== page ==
Not About Freedom

In 2005 the Danish newspaper Jyllands-Posten published several cartoons satirizing the Prophet Mohammad. The newspaper’s editor said this: “The modern, secular society is rejected by some Muslims. They demand a special position, insisting on special considerations of their own religious feelings. This is incombatible with contemporary democracy and freedom of speech.” Violent protests by Muslims around the world resulted in over 100 people dying. Danish embassies in several countries were set afire. As late as January 1, 2010, a man was shot while attempting to kill Kurt Westergaard, one of the original cartoonists.

Professor Jytte Klausen of Brandeis University wrote a book about the episode called ” The Cartoons that Shook the World “. But unbelievably the publisher, Yale University Press, decided to omit the original cartoons about whom the book was written. Their reason was fear of reprisal.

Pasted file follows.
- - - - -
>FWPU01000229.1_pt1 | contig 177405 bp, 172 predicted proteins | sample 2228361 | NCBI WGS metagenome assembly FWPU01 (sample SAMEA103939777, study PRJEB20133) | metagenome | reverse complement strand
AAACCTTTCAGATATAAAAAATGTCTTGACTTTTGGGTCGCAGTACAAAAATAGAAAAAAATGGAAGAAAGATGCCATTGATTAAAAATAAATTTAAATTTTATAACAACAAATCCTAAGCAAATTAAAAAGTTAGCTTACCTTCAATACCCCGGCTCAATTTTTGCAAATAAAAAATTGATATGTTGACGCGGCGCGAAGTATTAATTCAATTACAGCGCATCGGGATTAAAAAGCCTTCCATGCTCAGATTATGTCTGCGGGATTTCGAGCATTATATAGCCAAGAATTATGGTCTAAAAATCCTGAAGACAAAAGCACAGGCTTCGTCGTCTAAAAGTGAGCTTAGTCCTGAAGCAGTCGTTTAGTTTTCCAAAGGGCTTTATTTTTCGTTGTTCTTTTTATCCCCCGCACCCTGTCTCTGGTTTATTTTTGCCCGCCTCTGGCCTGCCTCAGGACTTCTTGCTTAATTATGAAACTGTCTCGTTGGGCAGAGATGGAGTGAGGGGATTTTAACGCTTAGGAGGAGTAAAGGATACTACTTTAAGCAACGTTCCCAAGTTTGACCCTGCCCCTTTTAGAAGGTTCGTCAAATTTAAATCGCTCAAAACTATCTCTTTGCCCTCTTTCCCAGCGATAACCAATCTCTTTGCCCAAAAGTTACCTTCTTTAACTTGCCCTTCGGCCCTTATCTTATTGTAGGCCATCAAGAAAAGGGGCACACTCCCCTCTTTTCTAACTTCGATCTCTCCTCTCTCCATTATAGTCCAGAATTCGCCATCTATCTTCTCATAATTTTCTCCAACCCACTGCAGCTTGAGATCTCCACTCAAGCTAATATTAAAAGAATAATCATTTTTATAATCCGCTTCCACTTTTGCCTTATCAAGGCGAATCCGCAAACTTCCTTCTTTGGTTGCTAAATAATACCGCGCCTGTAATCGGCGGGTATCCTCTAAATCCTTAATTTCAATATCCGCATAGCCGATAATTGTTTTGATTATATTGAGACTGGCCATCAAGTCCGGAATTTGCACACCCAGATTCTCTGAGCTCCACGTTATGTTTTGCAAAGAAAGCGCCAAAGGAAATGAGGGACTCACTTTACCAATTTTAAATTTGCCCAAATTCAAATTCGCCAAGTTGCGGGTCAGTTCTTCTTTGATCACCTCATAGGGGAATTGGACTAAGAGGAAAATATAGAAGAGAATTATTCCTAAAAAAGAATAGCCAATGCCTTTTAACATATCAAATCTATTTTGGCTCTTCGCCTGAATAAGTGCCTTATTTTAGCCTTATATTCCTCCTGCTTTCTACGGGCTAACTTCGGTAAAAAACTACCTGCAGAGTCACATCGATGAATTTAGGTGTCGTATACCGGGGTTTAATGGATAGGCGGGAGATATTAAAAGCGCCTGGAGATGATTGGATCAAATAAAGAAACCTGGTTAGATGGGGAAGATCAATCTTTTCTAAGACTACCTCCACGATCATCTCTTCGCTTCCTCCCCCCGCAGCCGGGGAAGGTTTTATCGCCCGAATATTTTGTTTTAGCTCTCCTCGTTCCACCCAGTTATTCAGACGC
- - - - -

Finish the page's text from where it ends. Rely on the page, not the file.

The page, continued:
Later, an episode of “South Park” aimed at the unique exemption the prophet Mohammad has from ridicule, was pulled by The Comedy Central Network. Why was it pulled ? A Muslim group threatened violence.

Newspapers and mostly those on the right in the United States considered the Muslim demands as outrageous as the freedom of speech was championed. On the left, liberals conceded that newspapers had a right to print the cartoons but just because you have a right to do something does not always mean you should do it.

Sound familiar ?


  1. John Foust says:

    Reminds me of what happened (and is happening) to Pharyngula’s PZ Myers when he desecrated a Host.